Sluggish growth in domain registrations continues – The number of registered domain names continued to grow in the second quarter of 2017, but not by much. That is the takeaway from the most recent Domain Name Industry Brief by Verisign, which puts the total number of registered names by the end of June at 331.9 million - an increase of 1.3 million (0.4% sequentially) over the previous three months. As with the first quarter of 2017 - which saw a similar growth of 1.3 million names - the rate of increase was significantly lower than those experienced in 2016 and 2015. Most of the new names between April and June were ‘.com’ and ‘.net’ domains, while ‘.xyz’ registrations dropped out of the top 10. (AH)

Media watch:

Tracking down the Kodi applicant – On last week’s roundup, we reported on media software company Kodi’s statement regarding its fight against so-called trademark trolls. In it, the Kodi Team called out one particular person, Geoff Gavora, who attained the KODI trademark in his home country of Canada and, it is claimed, has used it to get companies delisted on Amazon to his commercial advantage. In the days since, TorrentFreak delved deeper into Gavora’s actions before and after he attained the KODI trademark. In a feature-length piece, the article confirmed that the Canadian’s Kodi-related business “involves the promotion and distribution of addons that are banned by Kodi itself for supplying infringing content” – but also discovered other facts about his character, including that he “studied gemology and jewelry at school” and is a long-standing member of a jewelry discussion forum. The piece will be a difficult read for Kodi representatives, however, as it concludes that the company face a situation of “clawing back” rights in Canada if it wants any chance to stop Gavora’s activities. This is sure to be a situation with further developments in the future. (TJL)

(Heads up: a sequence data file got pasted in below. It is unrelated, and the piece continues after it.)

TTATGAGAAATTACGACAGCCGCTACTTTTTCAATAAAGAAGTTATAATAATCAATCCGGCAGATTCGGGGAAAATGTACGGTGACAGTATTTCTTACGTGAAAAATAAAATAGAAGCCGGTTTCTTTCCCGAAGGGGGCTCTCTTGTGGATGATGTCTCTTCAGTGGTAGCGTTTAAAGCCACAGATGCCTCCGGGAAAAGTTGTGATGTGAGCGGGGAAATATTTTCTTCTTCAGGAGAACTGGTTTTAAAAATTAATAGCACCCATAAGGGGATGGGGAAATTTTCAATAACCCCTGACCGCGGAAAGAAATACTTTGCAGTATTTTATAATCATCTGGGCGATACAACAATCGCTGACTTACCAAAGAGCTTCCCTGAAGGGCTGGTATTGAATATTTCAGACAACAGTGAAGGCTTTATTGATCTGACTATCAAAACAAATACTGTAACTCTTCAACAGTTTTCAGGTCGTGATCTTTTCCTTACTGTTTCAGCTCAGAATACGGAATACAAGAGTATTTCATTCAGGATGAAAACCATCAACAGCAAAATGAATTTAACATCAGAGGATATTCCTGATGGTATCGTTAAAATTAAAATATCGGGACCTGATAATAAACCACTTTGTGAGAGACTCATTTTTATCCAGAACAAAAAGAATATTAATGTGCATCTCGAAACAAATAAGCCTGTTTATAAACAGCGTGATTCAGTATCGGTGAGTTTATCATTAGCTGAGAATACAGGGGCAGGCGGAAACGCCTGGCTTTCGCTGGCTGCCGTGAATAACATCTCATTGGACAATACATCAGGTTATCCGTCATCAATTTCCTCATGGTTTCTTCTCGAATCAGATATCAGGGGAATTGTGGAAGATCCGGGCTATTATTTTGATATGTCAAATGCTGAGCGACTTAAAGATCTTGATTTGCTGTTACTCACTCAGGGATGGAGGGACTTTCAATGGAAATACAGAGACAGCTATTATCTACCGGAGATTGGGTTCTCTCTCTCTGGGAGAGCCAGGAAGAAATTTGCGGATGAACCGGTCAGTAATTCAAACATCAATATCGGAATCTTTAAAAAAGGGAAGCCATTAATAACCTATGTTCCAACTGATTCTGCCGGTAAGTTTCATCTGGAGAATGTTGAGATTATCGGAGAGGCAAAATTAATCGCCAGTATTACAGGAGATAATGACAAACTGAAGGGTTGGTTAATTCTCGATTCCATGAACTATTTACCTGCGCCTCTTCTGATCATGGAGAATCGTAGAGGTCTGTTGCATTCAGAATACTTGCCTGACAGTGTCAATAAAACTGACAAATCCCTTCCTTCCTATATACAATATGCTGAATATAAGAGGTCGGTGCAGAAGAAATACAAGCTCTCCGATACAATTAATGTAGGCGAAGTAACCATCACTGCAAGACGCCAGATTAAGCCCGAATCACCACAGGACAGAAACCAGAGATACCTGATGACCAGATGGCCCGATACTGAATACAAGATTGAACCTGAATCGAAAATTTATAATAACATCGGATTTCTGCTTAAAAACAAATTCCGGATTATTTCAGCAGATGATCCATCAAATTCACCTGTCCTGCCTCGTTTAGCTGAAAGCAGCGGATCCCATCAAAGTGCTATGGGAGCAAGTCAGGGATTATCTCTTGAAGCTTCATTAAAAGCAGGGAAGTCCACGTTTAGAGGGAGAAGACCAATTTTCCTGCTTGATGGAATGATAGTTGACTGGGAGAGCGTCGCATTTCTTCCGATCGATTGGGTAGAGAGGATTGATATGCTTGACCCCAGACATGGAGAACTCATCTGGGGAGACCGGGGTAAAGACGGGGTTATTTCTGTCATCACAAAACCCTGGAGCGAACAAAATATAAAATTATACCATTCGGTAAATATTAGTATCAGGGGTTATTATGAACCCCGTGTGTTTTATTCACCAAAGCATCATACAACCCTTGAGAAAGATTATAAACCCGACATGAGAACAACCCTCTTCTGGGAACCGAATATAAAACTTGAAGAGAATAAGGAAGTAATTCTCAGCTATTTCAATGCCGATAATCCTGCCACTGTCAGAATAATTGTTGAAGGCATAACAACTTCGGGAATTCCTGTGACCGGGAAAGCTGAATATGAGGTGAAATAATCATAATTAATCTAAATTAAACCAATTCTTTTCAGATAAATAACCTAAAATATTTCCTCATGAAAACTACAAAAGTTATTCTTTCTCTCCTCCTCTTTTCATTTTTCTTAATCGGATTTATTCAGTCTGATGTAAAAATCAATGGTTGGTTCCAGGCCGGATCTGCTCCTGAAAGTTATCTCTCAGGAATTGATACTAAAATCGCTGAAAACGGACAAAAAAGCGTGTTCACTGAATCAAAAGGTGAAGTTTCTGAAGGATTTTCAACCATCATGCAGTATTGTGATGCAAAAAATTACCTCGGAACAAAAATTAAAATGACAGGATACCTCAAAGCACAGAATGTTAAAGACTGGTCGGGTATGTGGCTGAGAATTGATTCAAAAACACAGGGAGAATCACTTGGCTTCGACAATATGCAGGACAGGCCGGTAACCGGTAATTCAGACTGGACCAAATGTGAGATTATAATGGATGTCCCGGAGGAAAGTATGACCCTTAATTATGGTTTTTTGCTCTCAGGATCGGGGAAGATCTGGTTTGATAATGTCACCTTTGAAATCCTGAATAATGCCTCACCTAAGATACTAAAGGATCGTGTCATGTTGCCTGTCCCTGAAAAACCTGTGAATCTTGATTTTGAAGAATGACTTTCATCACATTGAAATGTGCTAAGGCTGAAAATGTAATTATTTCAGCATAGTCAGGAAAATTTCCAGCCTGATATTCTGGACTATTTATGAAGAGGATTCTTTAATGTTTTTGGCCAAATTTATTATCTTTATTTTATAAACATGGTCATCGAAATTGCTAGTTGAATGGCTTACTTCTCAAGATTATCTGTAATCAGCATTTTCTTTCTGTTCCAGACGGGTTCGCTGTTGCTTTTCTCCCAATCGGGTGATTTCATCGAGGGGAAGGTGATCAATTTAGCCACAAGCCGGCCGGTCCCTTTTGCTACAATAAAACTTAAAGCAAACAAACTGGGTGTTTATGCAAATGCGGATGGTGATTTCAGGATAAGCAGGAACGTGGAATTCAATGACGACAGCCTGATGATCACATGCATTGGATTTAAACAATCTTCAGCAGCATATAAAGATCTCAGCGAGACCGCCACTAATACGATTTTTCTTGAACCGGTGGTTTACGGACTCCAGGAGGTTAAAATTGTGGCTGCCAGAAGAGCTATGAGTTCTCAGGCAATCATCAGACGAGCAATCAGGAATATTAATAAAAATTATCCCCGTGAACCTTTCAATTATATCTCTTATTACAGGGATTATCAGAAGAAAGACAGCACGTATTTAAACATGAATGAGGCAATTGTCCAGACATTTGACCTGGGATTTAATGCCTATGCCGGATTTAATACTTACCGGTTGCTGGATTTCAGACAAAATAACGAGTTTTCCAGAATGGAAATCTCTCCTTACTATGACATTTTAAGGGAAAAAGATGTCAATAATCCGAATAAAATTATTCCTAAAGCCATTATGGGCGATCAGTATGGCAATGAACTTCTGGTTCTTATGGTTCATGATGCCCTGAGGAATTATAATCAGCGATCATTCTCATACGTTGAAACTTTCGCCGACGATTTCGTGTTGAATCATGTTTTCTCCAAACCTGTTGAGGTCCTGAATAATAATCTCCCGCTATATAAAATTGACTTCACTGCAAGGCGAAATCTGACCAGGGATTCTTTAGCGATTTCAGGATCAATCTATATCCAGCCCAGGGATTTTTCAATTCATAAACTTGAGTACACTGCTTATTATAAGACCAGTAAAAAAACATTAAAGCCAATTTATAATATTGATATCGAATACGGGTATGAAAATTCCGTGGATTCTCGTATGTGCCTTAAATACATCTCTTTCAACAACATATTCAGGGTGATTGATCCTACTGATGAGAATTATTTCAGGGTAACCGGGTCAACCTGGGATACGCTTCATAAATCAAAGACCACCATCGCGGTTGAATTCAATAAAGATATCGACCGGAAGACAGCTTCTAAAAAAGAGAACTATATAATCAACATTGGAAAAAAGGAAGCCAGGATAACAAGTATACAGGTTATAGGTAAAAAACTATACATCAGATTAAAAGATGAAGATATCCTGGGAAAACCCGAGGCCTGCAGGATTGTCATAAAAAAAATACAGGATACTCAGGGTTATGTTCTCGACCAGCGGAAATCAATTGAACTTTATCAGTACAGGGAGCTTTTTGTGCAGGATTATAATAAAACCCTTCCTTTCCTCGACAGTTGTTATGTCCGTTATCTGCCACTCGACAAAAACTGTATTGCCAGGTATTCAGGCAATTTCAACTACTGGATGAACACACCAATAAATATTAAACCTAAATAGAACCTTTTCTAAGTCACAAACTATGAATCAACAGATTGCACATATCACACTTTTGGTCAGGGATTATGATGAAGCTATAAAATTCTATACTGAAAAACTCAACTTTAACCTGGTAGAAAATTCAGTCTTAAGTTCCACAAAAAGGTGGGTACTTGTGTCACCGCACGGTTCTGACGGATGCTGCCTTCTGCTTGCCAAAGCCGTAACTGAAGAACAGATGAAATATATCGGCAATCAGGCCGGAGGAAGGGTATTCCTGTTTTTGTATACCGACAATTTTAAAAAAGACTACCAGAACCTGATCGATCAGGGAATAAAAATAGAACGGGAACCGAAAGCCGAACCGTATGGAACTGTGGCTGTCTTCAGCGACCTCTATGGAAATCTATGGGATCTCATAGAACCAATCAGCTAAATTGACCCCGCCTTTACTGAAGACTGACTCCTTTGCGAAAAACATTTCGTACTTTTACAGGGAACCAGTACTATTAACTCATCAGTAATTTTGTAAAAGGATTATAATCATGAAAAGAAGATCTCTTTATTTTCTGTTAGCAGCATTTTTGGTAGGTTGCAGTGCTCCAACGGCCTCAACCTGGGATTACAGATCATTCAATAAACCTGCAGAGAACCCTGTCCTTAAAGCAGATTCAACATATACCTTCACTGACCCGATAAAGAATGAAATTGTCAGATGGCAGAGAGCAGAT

Everybody wants a piece of Amiga – There have been various articles on websites dedicated to vintage gaming in recent weeks about a worldwide scramble for the trademark rights to Amiga, the classic 1980s video game brand. Blog Vintage Is The New Old claims that “Everybody is after the ‘Amiga’ trademark” following a slew of filings and oppositions in North America and Europe, with forum Amiga-News tracking down disputes around the world. This activity was spurred on, the reports claim, after the original Amiga trademark registration expired. Despite many parties seeing value in an AMIGA trademark, others are less sure, with one site stating: “Although I understand the motivation to get the trademark, it doesn’t seem to me really valuable. The ideal scenario would be the ‘Amiga’ name and its variations being public domain by now.” But, of course, there is value in disused brands that are still recognisable today, as we looked at in WTR 63. (TJL)

On the move:

Buchanan Ingersoll & Rooney snags Fedowitz – Matthew Fedowitz has become a shareholder at Buchanan Ingersoll & Rooney. A life sciences specialist, equally proficient in prosecution and litigation, he joins the intellectual property team in Alexandria, Virginia. His career to date includes stints at Merchant & Gould and as an examiner at the US Patent and Trademark Office. (AH)

Shankar Iyer makes the move to Compass Lexecon – FTI Consulting subsidiary Compass Lexecon is to welcome Shankar Iyer as an executive vice president. Formerly the head of IP at Cornerstone Research, Iyer will continue to concentrate his efforts on the economics of complex IP and unfair competition disputes from his bases in New York and Washington DC. (AH)

And finally…

Another day, another trademark scam to watch out for – Over on the ipelton blog, Erik M Pelton of Erik M Pelton Associates has posted a warning related to yet another trademark solicitation scam. Received by a client shortly after a Madrid Protocol filing was made, the ‘IP Direct’ invoice, related to ‘Registration of the International Trademark’, asks for a ‘filing fee’ of $2,356. And for what? Pelton exclaims: “The offer is for listing in a directory. A private directory. A worthless directory. They don’t even provide details on the directory or what is in it or how it is accessed.” The prevalence of such campaigns led to a recent USPTO and Trademark Public Advisory Committee roundtable to strategise on how to tackle fraudulent solicitations (a report of the proceedings can be found here). The office also communicates with the EUIPO and the Japan Patent Office on the issue, in a bid to formulate an international approach to combatting the problem. Action is clearly needed – otherwise the depressing appearance of new scams will continue unabated. (TL)